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Queer artists tackle race, identity at festival leading up to Oakland Pride

on September 9, 2015

Led by a queer activist called Blackberri, the crowd gathered at Leo’s Music Club in North Oakland took six breaths together Sunday night as part of a symbolic breathing exercise representing the vitality of Oakland’s queer arts community. The exercise kicked off the first event of Revolve Creative Arts and Film Festival, a series of performances and art exhibitions focusing on queer activists of color preceding this weekend’s Oakland Pride celebration.

Though advertised as a queer comedy show, the night included non-traditional comedy acts like a drag king show and comedic musicians, and performers spoke freely about race, sexual orientation, gender identity and political ideology in their acts. Stand up comic Sampson McCormick incorporated into his set stories of getting tear-gassed by Oakland police during a Black Lives Matter protest, and headliner Karen Williams discussed racism in her home state of Ohio.

“Revolve 2015 acknowledges the multiplicity and intersectionality of our queerness,” said Kin Folkz, the event’s co-producer. “Revolve looks at activism in our role in the world as artists.”

This year is Oakland’s seventh LGBTQ Pride Festival, though the city has celebrated the LGBTQ community through other festivals and events intermittently since 1997. Folkz, who previously served on the board of directors for Oakland Pride, created the Revolve festival as a supplement to Pride in 2012 to specifically highlight work by queer activists and artists of color.

This year, Revolve’s theme is “Breathe,” a reference to the death of Eric Garner. Garner, an African American, was killed in 2014 by a white New York City police officer who held him in a chokehold, despite Garner repeatedly telling the officer, “I can’t breathe.” Activists in the group Black Lives Matter, which works to stop police violence against African Americans, started incorporating the phrase “I can’t breathe” into their work. Each event at Revolve will begin with collective breathing exercises led by different members of the community.

The issues the performers at Sunday’s event tackled were controversial, but the audience, comprised of people representing different generations, ethnicities, and gender identities, laughed raucously throughout the evening. The crowd howled as McCormick, one of the evening’s headliners, described being racially stereotyped in San Francisco’s Castro district. “People keep coming up to me at the club asking me how much they can get for 20 bucks,” said McCormick, who is African American. At first he didn’t know what they were asking for, he said, but quickly realized they thought he was a drug dealer. As the audience clapped, McCormick quipped that he took the opportunity to sell an allergy pill to a guy asking him for Adderall.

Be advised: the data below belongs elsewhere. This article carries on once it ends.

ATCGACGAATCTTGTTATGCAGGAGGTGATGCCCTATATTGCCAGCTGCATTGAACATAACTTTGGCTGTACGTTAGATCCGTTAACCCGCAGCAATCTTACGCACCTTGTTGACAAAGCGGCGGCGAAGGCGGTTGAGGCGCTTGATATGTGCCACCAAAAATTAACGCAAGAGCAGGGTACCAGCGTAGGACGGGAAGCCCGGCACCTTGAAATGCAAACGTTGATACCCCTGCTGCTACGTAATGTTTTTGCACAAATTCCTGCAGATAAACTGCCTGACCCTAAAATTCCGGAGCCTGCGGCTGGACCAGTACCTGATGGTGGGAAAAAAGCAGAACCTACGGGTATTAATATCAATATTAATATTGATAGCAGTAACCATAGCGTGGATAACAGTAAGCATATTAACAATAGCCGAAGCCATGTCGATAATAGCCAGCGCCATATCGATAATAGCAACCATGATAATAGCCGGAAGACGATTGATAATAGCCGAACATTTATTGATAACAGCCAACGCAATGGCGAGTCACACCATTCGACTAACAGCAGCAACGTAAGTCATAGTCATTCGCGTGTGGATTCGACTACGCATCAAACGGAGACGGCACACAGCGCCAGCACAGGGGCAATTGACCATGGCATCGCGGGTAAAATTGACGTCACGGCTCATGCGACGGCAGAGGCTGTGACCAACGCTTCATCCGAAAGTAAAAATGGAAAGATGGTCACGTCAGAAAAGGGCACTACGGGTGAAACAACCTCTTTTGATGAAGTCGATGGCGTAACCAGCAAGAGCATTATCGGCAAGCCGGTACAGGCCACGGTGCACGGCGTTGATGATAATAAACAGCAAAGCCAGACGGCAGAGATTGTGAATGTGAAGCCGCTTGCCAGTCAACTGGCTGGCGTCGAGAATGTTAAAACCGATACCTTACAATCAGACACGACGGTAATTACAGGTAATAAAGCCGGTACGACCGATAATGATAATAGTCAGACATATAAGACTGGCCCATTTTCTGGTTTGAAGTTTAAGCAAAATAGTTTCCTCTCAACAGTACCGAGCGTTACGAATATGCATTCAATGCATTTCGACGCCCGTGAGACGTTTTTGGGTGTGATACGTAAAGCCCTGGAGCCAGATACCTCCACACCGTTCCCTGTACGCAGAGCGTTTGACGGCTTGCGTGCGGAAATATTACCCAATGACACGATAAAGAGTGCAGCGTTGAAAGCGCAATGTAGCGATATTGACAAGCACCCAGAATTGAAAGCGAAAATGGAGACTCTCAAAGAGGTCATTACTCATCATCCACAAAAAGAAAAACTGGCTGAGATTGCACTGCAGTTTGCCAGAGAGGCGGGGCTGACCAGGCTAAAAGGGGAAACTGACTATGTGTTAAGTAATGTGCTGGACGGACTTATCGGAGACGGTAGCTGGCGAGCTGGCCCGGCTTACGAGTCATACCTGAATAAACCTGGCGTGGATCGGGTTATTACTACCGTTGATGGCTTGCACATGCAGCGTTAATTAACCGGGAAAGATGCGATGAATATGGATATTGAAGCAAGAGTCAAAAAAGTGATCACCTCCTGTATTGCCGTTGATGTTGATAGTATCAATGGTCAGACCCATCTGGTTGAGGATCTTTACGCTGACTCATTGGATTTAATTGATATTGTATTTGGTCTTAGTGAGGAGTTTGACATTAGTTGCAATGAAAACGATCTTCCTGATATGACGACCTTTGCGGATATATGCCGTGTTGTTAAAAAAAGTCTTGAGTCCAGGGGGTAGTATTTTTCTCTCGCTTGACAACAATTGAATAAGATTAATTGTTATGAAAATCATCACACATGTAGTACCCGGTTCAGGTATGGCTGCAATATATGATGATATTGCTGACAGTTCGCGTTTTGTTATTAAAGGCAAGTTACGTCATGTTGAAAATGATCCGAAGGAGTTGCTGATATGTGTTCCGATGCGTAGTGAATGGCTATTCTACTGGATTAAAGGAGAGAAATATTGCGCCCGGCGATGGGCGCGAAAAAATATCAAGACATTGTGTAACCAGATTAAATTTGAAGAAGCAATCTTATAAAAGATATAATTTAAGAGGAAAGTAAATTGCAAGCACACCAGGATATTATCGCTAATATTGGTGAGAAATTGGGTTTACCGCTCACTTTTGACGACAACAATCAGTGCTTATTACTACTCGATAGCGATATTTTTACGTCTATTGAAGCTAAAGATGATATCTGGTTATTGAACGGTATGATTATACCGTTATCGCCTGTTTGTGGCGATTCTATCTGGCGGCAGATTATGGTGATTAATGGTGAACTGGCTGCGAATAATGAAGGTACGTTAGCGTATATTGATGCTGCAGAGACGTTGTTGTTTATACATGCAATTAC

Williams, a seasoned comedian who traveled from Cleveland to perform, chastised the crowd for complaining about the cost of living in the Bay Area. “If you can’t afford it, then move somewhere else!” Williams shouted. When badgered by an audience member to share what she does socially as a lesbian in Cleveland, where the queer population is notably smaller than the Bay Area, Williams kept her focus on the cheap cost of living. “I live! Look at all of you—you struggle,” she said.

The crowd responded voraciously with hisses and boos when performers discussed challenges queer people of color face, like when a drag king who goes by the name Alex U Inn discussed protesting Facebook’s “real name” policy, a point of contention between the queer community and the social media powerhouse. The policy, which requires users to use their real name—not an alias or pseudonym—has caused some queer-identified Facebook users to be locked out of their accounts for using non-traditional names. “They force me to take a name that I don’t want to have,” Inn said.

The Revolve series is meant to highlight diversity in the queer community, and one difference arose spontaneously during the evening over the use of gendered pronouns. At one point, Williams commented that she doesn’t “do the pronoun thing,” meaning she didn’t understand how to refer to gender nonconforming people. Williams went on to say that she did not know what pronoun or name to use for Inn.

Commenting later, Inn said that Williams “is an incredible comic,“ but added, “I hope we all realize when it comes to gender identification, it’s not something to be dismissed so easily.”

Folkz said Williams did not represent Revolve’s position on the use of gendered pronouns, but called her comments an opportunity for conversation, adding, “We don’t see our community as a monolith.”

Throughout the week, Revolve’s events will focus on amplifying the voices of queer people of color and facilitating conversation about artists and activism. Wednesday’s events include a free youth open mic night and film screening at Humanist Hall. The art exhibition culminates on Friday with “Black Queer Voices Rising,” a performance and open mic night at Oakstop, a gallery space in downtown Oakland. On Saturday, Revolve is hosting a Pride 5K Fun Run at Lake Merritt.

Visit the festival website for more information about the week’s events.

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Photo by Basil D Soufi
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